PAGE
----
"I was mad to get back. I couldn't get back quick enough. Chatting to the surgeon (Mr Kevin Walsh) he told me to take it easy for a month but I was back running as soon as possible. The more you think about it, it can get into you and you might not want to play but I wanted to get straight back into it."

The Gaelic Players Association stepped in quickly too to provide support and foot medical bills of around €20,000.

"Without them I'd have been lost, to be honest. I wasn't working at the time, I hadn't a penny," he recalls. "They stepped in and said they'd pay for everything."

Ruptured ankle ligaments shortened his summer campaign but fuelled his determination to return again. In the meantime there was the satisfaction of a first Sligo senior title in 14 years with St Mary's.

Now he's left wondering about the source of his latest scare, though content it hasn't nearly been as serious.

The circumstances of both - warming up each time - is a curious one. Marren was on hand both times too. "He was injured for the Leitrim game and was on the bench when I went back down," recalls the veteran defender. "He got a bit of a hop himself. We've actually had a joke about it this time."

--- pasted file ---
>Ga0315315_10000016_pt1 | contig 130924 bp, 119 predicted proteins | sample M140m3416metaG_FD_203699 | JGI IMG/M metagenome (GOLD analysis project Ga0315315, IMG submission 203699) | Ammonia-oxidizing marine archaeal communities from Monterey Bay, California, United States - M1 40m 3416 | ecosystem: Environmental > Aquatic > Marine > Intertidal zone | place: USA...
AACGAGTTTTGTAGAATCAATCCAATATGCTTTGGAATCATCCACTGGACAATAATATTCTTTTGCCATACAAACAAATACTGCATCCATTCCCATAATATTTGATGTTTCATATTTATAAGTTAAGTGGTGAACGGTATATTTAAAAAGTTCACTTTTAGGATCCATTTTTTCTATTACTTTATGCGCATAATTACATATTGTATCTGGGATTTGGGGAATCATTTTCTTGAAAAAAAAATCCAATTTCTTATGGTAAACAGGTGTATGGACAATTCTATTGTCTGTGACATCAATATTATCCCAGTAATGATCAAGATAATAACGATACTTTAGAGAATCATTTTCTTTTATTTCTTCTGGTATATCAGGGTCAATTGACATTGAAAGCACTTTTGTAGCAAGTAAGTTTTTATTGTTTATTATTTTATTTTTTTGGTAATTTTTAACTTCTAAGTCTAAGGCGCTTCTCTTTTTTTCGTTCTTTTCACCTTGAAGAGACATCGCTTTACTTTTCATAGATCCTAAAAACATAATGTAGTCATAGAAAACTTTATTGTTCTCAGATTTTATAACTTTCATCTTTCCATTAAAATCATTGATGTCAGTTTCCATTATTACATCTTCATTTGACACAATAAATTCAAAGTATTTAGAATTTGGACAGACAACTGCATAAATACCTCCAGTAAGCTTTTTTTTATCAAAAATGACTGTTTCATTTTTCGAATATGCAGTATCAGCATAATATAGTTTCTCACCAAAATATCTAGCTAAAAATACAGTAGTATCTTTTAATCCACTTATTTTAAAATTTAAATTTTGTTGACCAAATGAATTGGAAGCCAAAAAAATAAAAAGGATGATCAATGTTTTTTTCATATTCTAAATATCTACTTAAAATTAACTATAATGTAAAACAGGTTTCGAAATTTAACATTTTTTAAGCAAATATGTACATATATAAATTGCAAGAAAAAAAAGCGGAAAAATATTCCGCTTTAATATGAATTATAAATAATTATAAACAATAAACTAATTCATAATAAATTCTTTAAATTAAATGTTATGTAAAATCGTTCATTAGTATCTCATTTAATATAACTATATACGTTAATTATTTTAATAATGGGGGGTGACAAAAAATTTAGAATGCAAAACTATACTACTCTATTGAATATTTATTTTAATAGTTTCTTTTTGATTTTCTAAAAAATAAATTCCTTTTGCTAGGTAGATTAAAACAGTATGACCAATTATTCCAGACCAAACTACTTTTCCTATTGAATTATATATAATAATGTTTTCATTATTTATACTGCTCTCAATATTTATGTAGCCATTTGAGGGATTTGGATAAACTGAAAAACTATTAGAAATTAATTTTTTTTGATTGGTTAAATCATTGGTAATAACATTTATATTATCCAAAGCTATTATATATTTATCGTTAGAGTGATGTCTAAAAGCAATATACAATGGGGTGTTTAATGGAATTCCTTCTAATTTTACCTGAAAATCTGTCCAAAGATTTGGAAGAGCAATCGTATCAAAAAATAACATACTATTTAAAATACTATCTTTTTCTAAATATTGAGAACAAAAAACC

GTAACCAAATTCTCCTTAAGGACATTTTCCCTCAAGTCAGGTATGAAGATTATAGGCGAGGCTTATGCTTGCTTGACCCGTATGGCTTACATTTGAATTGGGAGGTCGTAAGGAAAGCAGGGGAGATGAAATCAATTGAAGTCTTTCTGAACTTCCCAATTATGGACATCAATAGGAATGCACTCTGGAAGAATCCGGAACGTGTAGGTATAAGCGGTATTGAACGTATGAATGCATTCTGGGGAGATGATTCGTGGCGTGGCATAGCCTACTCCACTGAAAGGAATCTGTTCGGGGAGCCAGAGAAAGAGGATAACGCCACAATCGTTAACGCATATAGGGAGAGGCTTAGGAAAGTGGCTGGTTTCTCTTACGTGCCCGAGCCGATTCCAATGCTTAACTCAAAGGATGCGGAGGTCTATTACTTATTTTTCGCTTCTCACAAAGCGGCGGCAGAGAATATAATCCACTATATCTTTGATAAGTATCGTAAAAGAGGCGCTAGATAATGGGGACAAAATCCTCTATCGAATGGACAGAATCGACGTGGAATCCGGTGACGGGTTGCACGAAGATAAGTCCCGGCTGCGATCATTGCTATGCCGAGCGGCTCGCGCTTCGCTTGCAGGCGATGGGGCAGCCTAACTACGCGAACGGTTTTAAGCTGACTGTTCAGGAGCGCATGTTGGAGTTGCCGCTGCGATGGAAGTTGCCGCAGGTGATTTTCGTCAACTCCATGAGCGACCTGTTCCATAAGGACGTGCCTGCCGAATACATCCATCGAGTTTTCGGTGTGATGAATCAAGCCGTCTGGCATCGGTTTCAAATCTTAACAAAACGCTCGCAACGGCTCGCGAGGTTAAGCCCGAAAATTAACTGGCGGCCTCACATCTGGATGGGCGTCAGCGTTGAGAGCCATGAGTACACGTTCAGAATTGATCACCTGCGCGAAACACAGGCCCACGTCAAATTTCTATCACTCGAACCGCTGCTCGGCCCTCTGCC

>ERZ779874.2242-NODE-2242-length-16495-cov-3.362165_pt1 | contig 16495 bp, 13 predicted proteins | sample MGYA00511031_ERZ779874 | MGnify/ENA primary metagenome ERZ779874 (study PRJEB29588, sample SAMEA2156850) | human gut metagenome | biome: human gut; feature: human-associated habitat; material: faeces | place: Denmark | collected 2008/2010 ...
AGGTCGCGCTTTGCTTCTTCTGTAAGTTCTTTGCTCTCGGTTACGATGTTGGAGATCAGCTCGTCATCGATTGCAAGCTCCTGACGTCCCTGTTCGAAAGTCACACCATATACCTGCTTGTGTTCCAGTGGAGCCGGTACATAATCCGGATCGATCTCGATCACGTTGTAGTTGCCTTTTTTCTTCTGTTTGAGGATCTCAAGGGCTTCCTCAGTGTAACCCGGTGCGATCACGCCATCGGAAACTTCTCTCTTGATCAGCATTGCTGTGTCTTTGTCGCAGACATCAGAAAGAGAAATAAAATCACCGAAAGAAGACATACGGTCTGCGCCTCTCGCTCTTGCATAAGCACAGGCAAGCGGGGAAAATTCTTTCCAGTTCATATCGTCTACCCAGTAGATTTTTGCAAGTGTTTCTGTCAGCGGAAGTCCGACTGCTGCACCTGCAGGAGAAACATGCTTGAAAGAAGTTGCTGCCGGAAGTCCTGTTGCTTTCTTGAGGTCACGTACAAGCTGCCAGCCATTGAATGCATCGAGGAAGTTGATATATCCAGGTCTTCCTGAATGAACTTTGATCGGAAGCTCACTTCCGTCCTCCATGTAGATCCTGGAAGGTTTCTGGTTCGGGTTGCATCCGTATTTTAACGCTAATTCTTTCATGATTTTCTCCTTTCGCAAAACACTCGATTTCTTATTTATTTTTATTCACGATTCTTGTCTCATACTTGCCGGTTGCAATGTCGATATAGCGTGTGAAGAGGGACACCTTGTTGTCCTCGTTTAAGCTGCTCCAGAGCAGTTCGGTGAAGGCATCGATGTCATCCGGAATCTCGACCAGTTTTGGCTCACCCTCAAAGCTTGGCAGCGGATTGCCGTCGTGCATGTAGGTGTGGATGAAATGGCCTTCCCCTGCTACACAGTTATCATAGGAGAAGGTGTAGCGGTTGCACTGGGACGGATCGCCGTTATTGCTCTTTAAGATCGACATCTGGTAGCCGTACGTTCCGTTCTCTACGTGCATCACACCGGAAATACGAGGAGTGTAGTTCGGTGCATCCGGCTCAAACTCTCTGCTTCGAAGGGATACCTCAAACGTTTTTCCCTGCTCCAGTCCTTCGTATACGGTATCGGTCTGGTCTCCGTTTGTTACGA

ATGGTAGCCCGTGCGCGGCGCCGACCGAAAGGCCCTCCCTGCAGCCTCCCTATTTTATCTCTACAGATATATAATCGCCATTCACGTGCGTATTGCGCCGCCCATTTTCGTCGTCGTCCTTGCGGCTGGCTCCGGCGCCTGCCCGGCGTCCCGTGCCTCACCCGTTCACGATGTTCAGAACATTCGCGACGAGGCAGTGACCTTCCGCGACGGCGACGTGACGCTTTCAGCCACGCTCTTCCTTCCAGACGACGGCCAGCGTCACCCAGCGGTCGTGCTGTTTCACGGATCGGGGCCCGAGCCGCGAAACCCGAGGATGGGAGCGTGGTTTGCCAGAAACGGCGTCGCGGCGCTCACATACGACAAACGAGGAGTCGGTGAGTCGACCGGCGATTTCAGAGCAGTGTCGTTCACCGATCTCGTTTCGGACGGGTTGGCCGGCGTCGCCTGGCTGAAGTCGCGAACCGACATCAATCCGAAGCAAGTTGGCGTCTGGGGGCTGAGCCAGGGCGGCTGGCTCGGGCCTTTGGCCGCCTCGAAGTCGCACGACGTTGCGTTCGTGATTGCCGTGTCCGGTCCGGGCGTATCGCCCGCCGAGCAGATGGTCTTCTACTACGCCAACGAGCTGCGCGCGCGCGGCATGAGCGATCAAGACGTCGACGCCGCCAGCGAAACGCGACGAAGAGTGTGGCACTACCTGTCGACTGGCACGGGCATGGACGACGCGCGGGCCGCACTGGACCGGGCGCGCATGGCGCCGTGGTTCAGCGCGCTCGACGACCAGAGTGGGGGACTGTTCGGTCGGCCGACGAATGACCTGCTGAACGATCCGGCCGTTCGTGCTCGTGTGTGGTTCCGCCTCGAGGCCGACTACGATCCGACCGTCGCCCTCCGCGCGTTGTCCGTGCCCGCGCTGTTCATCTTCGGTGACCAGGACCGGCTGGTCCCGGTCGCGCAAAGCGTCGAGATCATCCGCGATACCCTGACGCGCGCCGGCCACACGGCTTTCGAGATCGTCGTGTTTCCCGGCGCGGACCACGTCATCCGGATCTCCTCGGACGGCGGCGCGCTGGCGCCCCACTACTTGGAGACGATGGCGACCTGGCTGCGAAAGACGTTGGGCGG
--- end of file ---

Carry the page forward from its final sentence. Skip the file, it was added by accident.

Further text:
Second time around he was much better prepared.

"I had felt 100 per cent running, nothing was wrong with me. I was grand then ... bang ... it just came on me," he recalls. "I knew straight away what it was. I went back and told Niall (Carew), 'Something's not right here'.

"I didn't panic as much because I knew what was going on but the team doctor Declan Clinton was there, he came over and took my pulse and brought me around.

"I could still feel that weird feeling in my mouth, the whole right side of my face I could feel pins and needles, like something in a dentist's chair.

"I could just about talk but I could feel my mouth dropping down to one side as well. Declan brought me into the dressing room and I came around a bit more.